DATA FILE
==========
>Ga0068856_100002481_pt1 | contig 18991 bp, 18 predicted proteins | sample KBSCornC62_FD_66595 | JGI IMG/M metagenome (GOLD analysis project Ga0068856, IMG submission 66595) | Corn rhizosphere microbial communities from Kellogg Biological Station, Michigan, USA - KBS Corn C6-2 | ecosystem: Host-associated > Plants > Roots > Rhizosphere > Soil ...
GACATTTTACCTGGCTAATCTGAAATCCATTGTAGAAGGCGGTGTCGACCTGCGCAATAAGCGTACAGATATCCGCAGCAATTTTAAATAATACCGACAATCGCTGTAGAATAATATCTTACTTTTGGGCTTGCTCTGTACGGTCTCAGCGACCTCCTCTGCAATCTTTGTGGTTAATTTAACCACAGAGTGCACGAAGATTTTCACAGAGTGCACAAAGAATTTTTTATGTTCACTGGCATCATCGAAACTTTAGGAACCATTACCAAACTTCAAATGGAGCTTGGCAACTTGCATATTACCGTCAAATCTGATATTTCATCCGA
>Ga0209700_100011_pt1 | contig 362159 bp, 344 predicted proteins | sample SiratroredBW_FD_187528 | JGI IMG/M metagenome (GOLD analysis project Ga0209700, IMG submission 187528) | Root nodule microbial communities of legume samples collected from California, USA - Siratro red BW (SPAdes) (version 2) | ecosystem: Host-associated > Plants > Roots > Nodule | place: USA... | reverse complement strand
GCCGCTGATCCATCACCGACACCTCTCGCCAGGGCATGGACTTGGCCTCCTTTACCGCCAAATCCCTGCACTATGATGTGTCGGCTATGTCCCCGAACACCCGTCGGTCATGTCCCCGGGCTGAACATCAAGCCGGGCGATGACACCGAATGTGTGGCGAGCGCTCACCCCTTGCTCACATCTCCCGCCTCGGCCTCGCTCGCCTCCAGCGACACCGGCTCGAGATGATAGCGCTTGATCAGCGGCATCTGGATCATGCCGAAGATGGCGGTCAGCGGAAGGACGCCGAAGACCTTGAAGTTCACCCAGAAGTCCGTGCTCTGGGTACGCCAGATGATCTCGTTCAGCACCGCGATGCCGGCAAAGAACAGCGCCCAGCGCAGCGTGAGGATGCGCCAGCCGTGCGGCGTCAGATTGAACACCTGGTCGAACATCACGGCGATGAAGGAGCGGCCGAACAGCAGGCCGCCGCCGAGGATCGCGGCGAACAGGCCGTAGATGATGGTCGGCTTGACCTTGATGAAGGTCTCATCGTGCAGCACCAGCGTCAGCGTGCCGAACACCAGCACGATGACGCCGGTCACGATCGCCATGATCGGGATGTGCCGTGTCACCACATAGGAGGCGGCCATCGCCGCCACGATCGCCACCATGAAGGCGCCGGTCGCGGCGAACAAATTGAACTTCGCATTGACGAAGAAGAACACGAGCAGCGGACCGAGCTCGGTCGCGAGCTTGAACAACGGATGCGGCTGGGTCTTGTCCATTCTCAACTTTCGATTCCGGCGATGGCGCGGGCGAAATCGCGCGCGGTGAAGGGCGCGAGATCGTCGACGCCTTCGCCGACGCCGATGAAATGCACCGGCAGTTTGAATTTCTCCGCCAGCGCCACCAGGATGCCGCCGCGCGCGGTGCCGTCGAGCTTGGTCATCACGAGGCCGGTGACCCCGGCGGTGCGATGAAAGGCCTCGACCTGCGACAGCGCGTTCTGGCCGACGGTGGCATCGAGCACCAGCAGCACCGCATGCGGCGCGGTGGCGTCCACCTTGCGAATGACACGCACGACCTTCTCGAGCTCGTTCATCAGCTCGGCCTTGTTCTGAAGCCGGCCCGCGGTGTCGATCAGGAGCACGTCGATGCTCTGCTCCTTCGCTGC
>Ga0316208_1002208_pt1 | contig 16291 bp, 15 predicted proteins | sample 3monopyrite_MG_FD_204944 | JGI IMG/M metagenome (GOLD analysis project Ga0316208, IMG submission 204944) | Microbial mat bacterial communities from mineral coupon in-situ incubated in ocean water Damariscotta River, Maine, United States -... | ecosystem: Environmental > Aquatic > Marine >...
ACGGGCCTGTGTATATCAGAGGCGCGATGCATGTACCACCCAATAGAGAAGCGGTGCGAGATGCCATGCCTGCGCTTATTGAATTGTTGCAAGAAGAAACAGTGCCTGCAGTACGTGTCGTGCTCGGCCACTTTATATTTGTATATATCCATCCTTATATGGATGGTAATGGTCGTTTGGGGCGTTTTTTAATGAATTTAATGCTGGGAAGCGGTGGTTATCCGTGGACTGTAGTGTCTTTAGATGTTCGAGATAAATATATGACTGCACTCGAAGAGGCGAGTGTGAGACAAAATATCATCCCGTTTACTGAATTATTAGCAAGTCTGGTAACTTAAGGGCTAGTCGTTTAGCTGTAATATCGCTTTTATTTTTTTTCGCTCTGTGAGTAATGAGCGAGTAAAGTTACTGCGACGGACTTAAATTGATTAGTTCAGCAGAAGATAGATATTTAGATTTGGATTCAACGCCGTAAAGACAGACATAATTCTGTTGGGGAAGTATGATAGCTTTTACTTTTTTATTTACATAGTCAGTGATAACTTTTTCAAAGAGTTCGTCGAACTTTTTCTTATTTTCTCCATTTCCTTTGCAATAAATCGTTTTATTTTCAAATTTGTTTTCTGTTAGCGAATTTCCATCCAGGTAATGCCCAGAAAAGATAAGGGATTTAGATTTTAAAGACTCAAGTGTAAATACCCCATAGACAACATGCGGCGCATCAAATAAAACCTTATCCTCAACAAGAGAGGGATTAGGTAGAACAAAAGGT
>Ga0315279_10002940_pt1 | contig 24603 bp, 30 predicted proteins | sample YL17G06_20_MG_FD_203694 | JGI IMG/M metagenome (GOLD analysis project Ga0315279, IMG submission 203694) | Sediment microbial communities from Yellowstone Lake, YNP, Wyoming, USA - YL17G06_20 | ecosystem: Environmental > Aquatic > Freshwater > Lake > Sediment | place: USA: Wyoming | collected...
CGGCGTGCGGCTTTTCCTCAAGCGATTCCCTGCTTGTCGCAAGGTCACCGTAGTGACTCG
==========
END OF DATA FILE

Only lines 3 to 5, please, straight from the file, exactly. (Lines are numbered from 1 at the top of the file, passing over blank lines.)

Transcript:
>Ga0209700_100011_pt1 | contig 362159 bp, 344 predicted proteins | sample SiratroredBW_FD_187528 | JGI IMG/M metagenome (GOLD analysis project Ga0209700, IMG submission 187528) | Root nodule microbial communities of legume samples collected from California, USA - Siratro red BW (SPAdes) (version 2) | ecosystem: Host-associated > Plants > Roots > Nodule | place: USA... | reverse complement strand
GCCGCTGATCCATCACCGACACCTCTCGCCAGGGCATGGACTTGGCCTCCTTTACCGCCAAATCCCTGCACTATGATGTGTCGGCTATGTCCCCGAACACCCGTCGGTCATGTCCCCGGGCTGAACATCAAGCCGGGCGATGACACCGAATGTGTGGCGAGCGCTCACCCCTTGCTCACATCTCCCGCCTCGGCCTCGCTCGCCTCCAGCGACACCGGCTCGAGATGATAGCGCTTGATCAGCGGCATCTGGATCATGCCGAAGATGGCGGTCAGCGGAAGGACGCCGAAGACCTTGAAGTTCACCCAGAAGTCCGTGCTCTGGGTACGCCAGATGATCTCGTTCAGCACCGCGATGCCGGCAAAGAACAGCGCCCAGCGCAGCGTGAGGATGCGCCAGCCGTGCGGCGTCAGATTGAACACCTGGTCGAACATCACGGCGATGAAGGAGCGGCCGAACAGCAGGCCGCCGCCGAGGATCGCGGCGAACAGGCCGTAGATGATGGTCGGCTTGACCTTGATGAAGGTCTCATCGTGCAGCACCAGCGTCAGCGTGCCGAACACCAGCACGATGACGCCGGTCACGATCGCCATGATCGGGATGTGCCGTGTCACCACATAGGAGGCGGCCATCGCCGCCACGATCGCCACCATGAAGGCGCCGGTCGCGGCGAACAAATTGAACTTCGCATTGACGAAGAAGAACACGAGCAGCGGACCGAGCTCGGTCGCGAGCTTGAACAACGGATGCGGCTGGGTCTTGTCCATTCTCAACTTTCGATTCCGGCGATGGCGCGGGCGAAATCGCGCGCGGTGAAGGGCGCGAGATCGTCGACGCCTTCGCCGACGCCGATGAAATGCACCGGCAGTTTGAATTTCTCCGCCAGCGCCACCAGGATGCCGCCGCGCGCGGTGCCGTCGAGCTTGGTCATCACGAGGCCGGTGACCCCGGCGGTGCGATGAAAGGCCTCGACCTGCGACAGCGCGTTCTGGCCGACGGTGGCATCGAGCACCAGCAGCACCGCATGCGGCGCGGTGGCGTCCACCTTGCGAATGACACGCACGACCTTCTCGAGCTCGTTCATCAGCTCGGCCTTGTTCTGAAGCCGGCCCGCGGTGTCGATCAGGAGCACGTCGATGCTCTGCTCCTTCGCTGC
>Ga0316208_1002208_pt1 | contig 16291 bp, 15 predicted proteins | sample 3monopyrite_MG_FD_204944 | JGI IMG/M metagenome (GOLD analysis project Ga0316208, IMG submission 204944) | Microbial mat bacterial communities from mineral coupon in-situ incubated in ocean water Damariscotta River, Maine, United States -... | ecosystem: Environmental > Aquatic > Marine >...